The Community College of Baltimore County Continuing Education and Economic Development
CEED
Syllabus
Getting Started Training for Business Career Training Life Enrichment Basic Education News and Events
 

Art - CE

ART 101 – Clay Creations: A Ceramic Sculpture Workshop

Explore different methods of handbuilding, including pinching, coiling and more. Finish clay work by kiln-firing and decorating using glazes and other materials. Topics include decorating techniques of embossing, glazing, surface decoration, clay types, pinch pots, coil and slab techniques. Intended for gifted and talented students ages 7-11.

Course Objectives:
1. demonstrate a knowledge of different types of clay,
2. name several different uses for ceramic clay,
3. use artistic design elements and techniques to create three-dimensional projects in clay,
4. develop basic handbuilding techniques, such as pinching, coiling, and slab construction, and
5. demonstrate an understanding of glazing techniques.

ART 105 – The Pleasures of Poetry

This course is designed to enable the student to learn how to write poetry. Topics to be covered include formal elements in poetry, interactive exercises, commentary, forms, manuscripts for publication, and instructions on where to send manuscripts for possible publication.

Course Objectives:
1. create poems with formal elements,
2. identify writer¿s block,
3. describe publishing options, and
4. prepare a manuscript for publication.

ART 141 – Wedding Photography

Learn about the lucrative field of wedding photography. Develop an understanding of equipment and photo-journalistic and formal approaches through the use of live models in wedding attire. Bring a 35mm film or digital SLR camera with flash and film or memory cards to class.

Course Objectives:
1. develop the ability to photograph subjects in full wedding attire in a formal pose;
2. evaluate on the spot lighting, composition, distance, and camera settings in informal opportunities as necessary; and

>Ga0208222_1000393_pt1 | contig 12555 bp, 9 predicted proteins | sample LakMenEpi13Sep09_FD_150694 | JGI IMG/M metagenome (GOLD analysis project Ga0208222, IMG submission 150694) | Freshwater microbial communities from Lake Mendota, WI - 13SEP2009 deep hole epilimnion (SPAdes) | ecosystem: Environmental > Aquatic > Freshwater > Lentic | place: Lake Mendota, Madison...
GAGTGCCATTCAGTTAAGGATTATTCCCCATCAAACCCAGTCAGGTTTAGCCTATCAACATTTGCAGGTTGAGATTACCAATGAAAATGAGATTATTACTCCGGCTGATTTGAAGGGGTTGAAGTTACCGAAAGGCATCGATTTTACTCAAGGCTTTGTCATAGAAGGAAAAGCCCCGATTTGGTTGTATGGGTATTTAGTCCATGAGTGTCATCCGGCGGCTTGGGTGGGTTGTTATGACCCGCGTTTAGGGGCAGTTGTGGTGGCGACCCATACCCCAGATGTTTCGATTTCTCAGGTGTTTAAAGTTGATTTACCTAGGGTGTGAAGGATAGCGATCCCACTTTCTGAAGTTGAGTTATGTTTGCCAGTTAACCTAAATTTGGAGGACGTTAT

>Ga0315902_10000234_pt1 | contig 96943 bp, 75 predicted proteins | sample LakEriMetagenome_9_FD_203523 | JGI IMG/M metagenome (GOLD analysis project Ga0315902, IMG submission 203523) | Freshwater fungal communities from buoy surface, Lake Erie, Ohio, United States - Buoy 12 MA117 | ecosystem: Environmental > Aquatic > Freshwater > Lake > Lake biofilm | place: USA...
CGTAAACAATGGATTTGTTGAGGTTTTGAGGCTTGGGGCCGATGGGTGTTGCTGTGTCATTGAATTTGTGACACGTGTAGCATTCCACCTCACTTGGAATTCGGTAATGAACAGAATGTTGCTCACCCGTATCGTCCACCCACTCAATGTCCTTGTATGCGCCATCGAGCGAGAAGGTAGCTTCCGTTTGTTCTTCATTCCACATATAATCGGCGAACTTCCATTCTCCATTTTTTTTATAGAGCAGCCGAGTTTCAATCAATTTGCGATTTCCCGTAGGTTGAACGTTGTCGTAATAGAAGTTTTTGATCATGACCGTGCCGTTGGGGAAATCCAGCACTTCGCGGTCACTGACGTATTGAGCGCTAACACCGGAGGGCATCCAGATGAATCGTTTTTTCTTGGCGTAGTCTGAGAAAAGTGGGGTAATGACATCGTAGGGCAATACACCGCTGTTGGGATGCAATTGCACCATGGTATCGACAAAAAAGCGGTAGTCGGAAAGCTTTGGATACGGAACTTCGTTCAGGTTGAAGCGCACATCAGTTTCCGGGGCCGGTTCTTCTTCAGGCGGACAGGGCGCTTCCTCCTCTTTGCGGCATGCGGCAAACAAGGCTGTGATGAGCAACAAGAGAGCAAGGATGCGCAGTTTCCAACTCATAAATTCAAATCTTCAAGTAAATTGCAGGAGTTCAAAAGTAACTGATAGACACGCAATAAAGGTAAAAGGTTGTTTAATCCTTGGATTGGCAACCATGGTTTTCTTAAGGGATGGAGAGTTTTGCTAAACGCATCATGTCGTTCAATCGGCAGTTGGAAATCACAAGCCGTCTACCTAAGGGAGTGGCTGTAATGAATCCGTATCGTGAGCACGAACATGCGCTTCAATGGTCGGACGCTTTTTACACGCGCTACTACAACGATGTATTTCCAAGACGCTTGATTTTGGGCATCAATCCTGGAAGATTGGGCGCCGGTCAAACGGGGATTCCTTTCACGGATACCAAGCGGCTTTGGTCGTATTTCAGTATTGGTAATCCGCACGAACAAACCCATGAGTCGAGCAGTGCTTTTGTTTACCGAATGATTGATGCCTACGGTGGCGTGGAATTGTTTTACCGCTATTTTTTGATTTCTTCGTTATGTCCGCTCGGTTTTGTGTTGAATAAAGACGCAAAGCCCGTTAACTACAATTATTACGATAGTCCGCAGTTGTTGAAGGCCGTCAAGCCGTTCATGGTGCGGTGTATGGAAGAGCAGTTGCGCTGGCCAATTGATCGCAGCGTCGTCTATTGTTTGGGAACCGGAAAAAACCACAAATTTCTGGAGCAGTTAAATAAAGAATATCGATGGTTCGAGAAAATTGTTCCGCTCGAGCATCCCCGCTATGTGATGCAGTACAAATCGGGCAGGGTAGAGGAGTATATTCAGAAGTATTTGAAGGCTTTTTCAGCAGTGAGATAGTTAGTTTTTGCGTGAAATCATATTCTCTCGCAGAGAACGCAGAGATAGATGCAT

3. identify sources of photography equipment, supplies, albums, and framing.

ART 145 – Glassblowing Fundamentals

Explore the fundamentals of glassblowing. Learn techniques for applying color, shaping and elements of design. Designed for beginners, but beneficial for those with some glass experience.

Course Objectives:
1. develop the ability to execute safe glass handling, blowing, and annealing;
2. demonstrate basic glassblowing fundamentals;
3. demonstrate awareness of color, theory, and design for glass; and
4. create functional and sculptural final glass pieces.

ART 152 – Operas of Verdi, Donizetti, Gounod and Puccini

Learn about and discuss the components, themes, elements and composers of La Forza del Destino by Verdi, Maria Stuarda by Donizetti, Romeo et Juliette by Gounod and Madama Butterfly by Puccini.

Course Objectives:
1. discuss the music, stories, and formal designs of the operas;
2. identify and discuss the themes of the operas; and
3. explain how the elements of music, drama, voice, and human nature combine to create a single art form.

ART 170 – Operas of Verdi, Donizetti, Gounod and Puccini

The focal point of this course will be the following four operas; La Forza del Destino by Verdi, Maria Stuarda by Donizetti, Romeo et Juliette by Gounod and Madama Butterfly by Puccini. Learn about and discuss the components, themes, elements and composers of each opera.